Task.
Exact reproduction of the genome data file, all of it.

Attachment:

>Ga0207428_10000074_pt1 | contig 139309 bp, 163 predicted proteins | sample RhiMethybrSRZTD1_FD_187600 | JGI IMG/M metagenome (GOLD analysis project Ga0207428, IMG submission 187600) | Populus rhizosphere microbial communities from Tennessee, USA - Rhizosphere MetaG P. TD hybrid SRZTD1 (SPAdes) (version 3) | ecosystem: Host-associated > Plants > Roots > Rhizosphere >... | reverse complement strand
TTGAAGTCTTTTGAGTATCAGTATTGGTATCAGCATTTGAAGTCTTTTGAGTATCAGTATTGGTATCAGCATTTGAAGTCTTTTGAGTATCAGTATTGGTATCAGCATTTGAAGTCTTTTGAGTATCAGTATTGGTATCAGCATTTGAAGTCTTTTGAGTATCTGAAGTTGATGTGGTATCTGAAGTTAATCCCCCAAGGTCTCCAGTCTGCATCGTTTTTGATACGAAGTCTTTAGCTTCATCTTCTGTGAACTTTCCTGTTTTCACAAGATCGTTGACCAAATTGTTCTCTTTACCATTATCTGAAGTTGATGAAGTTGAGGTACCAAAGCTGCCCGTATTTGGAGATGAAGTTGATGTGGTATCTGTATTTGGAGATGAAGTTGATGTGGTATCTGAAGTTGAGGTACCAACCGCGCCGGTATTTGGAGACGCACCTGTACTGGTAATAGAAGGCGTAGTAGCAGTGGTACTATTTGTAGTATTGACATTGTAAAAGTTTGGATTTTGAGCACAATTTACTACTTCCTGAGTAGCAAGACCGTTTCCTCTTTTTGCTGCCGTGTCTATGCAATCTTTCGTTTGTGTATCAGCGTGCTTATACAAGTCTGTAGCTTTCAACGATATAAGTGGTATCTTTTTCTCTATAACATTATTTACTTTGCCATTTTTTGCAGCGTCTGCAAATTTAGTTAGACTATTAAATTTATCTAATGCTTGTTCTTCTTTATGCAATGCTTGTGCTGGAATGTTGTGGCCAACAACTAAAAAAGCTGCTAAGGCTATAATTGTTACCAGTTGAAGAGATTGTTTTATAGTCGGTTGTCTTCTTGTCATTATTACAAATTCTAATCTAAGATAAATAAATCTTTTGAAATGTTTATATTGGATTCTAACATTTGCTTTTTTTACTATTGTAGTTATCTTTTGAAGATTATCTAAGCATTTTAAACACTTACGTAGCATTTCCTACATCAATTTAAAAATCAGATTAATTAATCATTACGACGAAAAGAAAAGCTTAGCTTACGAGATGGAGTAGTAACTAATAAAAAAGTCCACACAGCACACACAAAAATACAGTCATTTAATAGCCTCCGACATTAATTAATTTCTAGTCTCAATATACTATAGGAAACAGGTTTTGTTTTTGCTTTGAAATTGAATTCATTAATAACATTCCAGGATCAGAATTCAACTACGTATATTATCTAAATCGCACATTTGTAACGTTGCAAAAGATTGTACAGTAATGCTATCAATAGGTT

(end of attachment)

>Ga0207428_10000074_pt1 | contig 139309 bp, 163 predicted proteins | sample RhiMethybrSRZTD1_FD_187600 | JGI IMG/M metagenome (GOLD analysis project Ga0207428, IMG submission 187600) | Populus rhizosphere microbial communities from Tennessee, USA - Rhizosphere MetaG P. TD hybrid SRZTD1 (SPAdes) (version 3) | ecosystem: Host-associated > Plants > Roots > Rhizosphere >... | reverse complement strand
TTGAAGTCTTTTGAGTATCAGTATTGGTATCAGCATTTGAAGTCTTTTGAGTATCAGTATTGGTATCAGCATTTGAAGTCTTTTGAGTATCAGTATTGGTATCAGCATTTGAAGTCTTTTGAGTATCAGTATTGGTATCAGCATTTGAAGTCTTTTGAGTATCTGAAGTTGATGTGGTATCTGAAGTTAATCCCCCAAGGTCTCCAGTCTGCATCGTTTTTGATACGAAGTCTTTAGCTTCATCTTCTGTGAACTTTCCTGTTTTCACAAGATCGTTGACCAAATTGTTCTCTTTACCATTATCTGAAGTTGATGAAGTTGAGGTACCAAAGCTGCCCGTATTTGGAGATGAAGTTGATGTGGTATCTGTATTTGGAGATGAAGTTGATGTGGTATCTGAAGTTGAGGTACCAACCGCGCCGGTATTTGGAGACGCACCTGTACTGGTAATAGAAGGCGTAGTAGCAGTGGTACTATTTGTAGTATTGACATTGTAAAAGTTTGGATTTTGAGCACAATTTACTACTTCCTGAGTAGCAAGACCGTTTCCTCTTTTTGCTGCCGTGTCTATGCAATCTTTCGTTTGTGTATCAGCGTGCTTATACAAGTCTGTAGCTTTCAACGATATAAGTGGTATCTTTTTCTCTATAACATTATTTACTTTGCCATTTTTTGCAGCGTCTGCAAATTTAGTTAGACTATTAAATTTATCTAATGCTTGTTCTTCTTTATGCAATGCTTGTGCTGGAATGTTGTGGCCAACAACTAAAAAAGCTGCTAAGGCTATAATTGTTACCAGTTGAAGAGATTGTTTTATAGTCGGTTGTCTTCTTGTCATTATTACAAATTCTAATCTAAGATAAATAAATCTTTTGAAATGTTTATATTGGATTCTAACATTTGCTTTTTTTACTATTGTAGTTATCTTTTGAAGATTATCTAAGCATTTTAAACACTTACGTAGCATTTCCTACATCAATTTAAAAATCAGATTAATTAATCATTACGACGAAAAGAAAAGCTTAGCTTACGAGATGGAGTAGTAACTAATAAAAAAGTCCACACAGCACACACAAAAATACAGTCATTTAATAGCCTCCGACATTAATTAATTTCTAGTCTCAATATACTATAGGAAACAGGTTTTGTTTTTGCTTTGAAATTGAATTCATTAATAACATTCCAGGATCAGAATTCAACTACGTATATTATCTAAATCGCACATTTGTAACGTTGCAAAAGATTGTACAGTAATGCTATCAATAGGTT